WASHINGTON–The Washington Post at the weekend published a letter to the editor from Senator Robert Manendez explaining his ‘hold’ on the Matthew Bryza nomination for the position of US ambassador to Azerbaijan.
“At the core of my opposition to Mr. Bryza’s nomination is respect for the Armenian people,” the Senator says in his letter, explaining that the US should not send a diplomat to the region that does not recognize the Armenian Genocide.
We present the letter below in its entirety:
Why I oppose Matthew Bryza’s nomination as ambassador to Azerbaijan
Sunday, October 3, 2010
The Sept. 24 editorial “A toxic hold,” in criticizing Sen. Barbara Boxer’s and my opposition to the nomination of Matthew Bryza as ambassador to Azerbaijan, cited an unsubstantiated comment from a junior member of my staff as my position. This was despite the fact that a Post editorial writer had a full conversation with my foreign policy adviser and an official written statement regarding my position, which was entirely consistent with my statement before the Senate Foreign Relations Committee. The suggestion that my office “backpedaled” is incorrect. The Post is entitled to its own opinion, but not to its own facts.
For the record, I stand by my position that Mr. Bryza is the wrong person for the job and have made public my hold in the U.S. Senate on his nomination. That position has absolutely nothing to do with the ethnic origin of his wife. It is based on information that I believe raises concerns about Mr. Bryza’s ability to remain impartial toward Azerbaijan and Turkey, including his opposition to the recognition of the Armenian genocide by Turkey and his close ties to individuals in both governments. Perhaps it is not so unusual for a U.S. ambassador to have acquaintances in regional governments, but when those relationships affect the ability of the individual to represent the interests of the United States, it is my prerogative to withhold support of the nomination.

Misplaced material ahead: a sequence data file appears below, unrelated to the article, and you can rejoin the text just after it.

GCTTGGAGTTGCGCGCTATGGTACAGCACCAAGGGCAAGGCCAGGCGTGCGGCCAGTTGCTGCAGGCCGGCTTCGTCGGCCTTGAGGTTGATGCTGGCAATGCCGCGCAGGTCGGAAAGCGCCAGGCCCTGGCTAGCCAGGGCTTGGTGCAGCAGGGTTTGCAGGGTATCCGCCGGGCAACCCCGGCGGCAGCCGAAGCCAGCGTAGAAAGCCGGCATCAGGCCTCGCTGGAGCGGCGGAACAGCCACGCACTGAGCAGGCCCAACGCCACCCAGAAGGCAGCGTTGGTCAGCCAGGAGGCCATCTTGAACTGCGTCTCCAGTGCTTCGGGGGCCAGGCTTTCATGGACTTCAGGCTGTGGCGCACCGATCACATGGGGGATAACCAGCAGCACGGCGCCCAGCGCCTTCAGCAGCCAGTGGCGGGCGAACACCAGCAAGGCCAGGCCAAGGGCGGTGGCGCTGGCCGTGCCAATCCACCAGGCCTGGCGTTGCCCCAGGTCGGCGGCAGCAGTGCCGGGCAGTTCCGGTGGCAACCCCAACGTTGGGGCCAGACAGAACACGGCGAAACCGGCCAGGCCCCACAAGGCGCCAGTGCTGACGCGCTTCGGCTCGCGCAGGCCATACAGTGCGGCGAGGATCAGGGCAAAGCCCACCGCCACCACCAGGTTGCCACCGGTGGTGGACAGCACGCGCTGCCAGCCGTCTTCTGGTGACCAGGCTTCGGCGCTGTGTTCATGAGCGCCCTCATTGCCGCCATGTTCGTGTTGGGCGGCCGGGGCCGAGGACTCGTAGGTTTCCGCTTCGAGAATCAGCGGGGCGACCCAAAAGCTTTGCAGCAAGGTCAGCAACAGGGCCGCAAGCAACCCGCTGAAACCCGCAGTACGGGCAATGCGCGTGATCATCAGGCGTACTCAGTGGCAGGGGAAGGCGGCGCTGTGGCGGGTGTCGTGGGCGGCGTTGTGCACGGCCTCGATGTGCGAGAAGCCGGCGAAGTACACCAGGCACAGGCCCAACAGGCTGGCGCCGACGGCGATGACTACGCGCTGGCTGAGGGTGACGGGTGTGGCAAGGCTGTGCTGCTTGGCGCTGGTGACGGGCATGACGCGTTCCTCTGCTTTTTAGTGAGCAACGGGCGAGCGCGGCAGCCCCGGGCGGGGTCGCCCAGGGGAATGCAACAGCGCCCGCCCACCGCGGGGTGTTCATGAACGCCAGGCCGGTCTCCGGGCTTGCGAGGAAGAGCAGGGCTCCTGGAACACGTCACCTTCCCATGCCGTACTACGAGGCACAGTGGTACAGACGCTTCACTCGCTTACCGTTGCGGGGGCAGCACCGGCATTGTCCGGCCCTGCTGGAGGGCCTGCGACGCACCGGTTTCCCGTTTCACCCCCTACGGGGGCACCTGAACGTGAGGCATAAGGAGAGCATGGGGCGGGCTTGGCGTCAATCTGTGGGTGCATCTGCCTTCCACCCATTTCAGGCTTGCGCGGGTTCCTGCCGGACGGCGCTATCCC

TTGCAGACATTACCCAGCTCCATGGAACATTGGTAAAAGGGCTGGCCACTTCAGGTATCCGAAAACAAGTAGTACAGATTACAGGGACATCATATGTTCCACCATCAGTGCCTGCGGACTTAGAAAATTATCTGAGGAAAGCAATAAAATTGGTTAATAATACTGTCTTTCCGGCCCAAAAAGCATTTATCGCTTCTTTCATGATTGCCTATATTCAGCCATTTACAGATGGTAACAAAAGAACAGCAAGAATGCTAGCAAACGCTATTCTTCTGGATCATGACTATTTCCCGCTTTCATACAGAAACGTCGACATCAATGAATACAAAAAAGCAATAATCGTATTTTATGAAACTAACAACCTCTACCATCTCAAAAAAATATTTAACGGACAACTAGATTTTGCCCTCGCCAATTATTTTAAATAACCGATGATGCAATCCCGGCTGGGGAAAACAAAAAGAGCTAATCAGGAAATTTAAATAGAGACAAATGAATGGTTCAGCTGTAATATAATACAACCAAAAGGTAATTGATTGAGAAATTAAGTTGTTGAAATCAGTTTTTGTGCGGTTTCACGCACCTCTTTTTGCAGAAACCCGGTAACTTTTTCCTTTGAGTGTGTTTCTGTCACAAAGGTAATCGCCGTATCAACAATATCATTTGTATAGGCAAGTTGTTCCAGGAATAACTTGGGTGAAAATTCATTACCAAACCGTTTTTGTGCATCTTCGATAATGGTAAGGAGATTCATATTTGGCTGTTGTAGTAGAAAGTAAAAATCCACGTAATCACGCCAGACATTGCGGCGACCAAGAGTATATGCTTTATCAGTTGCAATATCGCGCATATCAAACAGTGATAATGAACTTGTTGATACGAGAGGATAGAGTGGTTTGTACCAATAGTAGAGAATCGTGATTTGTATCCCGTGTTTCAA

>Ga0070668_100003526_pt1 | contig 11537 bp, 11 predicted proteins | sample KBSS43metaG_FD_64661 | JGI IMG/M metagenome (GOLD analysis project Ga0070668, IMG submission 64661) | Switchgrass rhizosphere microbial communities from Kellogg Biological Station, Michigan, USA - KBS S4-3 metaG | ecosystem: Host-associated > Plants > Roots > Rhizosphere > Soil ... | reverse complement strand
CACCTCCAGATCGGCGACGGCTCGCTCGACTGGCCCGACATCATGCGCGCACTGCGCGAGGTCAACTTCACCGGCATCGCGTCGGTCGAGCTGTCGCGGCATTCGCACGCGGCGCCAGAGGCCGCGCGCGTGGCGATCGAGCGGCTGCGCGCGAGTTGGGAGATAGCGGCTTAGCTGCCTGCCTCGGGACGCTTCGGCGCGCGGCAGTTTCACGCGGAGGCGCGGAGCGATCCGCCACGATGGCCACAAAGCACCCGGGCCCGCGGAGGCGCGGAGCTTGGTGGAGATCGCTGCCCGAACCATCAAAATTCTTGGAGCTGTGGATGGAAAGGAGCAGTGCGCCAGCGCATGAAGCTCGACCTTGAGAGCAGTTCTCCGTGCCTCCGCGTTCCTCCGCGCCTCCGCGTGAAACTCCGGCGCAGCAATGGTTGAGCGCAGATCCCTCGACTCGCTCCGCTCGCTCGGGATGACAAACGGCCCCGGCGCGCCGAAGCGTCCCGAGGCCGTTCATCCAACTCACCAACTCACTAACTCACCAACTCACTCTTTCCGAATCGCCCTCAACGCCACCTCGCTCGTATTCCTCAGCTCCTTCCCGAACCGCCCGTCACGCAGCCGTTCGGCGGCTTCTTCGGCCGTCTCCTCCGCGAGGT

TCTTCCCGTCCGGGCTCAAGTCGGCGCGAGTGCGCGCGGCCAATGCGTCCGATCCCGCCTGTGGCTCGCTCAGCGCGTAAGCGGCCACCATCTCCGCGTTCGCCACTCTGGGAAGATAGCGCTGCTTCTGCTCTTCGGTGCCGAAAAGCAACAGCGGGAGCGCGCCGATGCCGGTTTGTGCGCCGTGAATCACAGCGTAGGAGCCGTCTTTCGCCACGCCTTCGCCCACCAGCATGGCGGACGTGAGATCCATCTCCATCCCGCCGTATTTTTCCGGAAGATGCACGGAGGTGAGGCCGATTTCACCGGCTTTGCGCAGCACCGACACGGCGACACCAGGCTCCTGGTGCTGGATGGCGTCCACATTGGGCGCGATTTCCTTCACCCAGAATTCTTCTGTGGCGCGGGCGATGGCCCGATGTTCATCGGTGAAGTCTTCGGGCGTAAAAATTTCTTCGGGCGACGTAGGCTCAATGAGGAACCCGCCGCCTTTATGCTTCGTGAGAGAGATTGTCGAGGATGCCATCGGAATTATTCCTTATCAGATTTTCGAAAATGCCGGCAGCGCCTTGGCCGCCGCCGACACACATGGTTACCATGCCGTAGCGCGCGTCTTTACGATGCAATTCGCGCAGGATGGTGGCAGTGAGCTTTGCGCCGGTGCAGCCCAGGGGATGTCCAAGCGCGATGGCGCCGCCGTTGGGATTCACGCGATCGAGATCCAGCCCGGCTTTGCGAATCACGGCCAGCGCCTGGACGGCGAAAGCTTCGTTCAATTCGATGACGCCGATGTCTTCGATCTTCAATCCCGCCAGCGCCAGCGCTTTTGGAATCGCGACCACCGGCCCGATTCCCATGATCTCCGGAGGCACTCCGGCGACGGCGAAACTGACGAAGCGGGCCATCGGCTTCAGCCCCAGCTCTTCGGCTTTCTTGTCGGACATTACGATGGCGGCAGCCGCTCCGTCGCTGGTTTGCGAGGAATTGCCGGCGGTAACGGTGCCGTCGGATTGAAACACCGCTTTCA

Finally, at the core of my opposition to Mr. Bryza’s nomination is respect for the Armenian people. The Armenian genocide was one of the great atrocities of modern history. We should not be sending a top diplomat to the region who does not support recognition of what is considered among historians to be the first modern genocide. Nor should The Post label the Armenian National Committee of America as “noxious” simply for demanding recognition of this historical fact.
Robert Menendez, Washington
The writer, a Democrat, represents New Jersey in the U.S. Senate.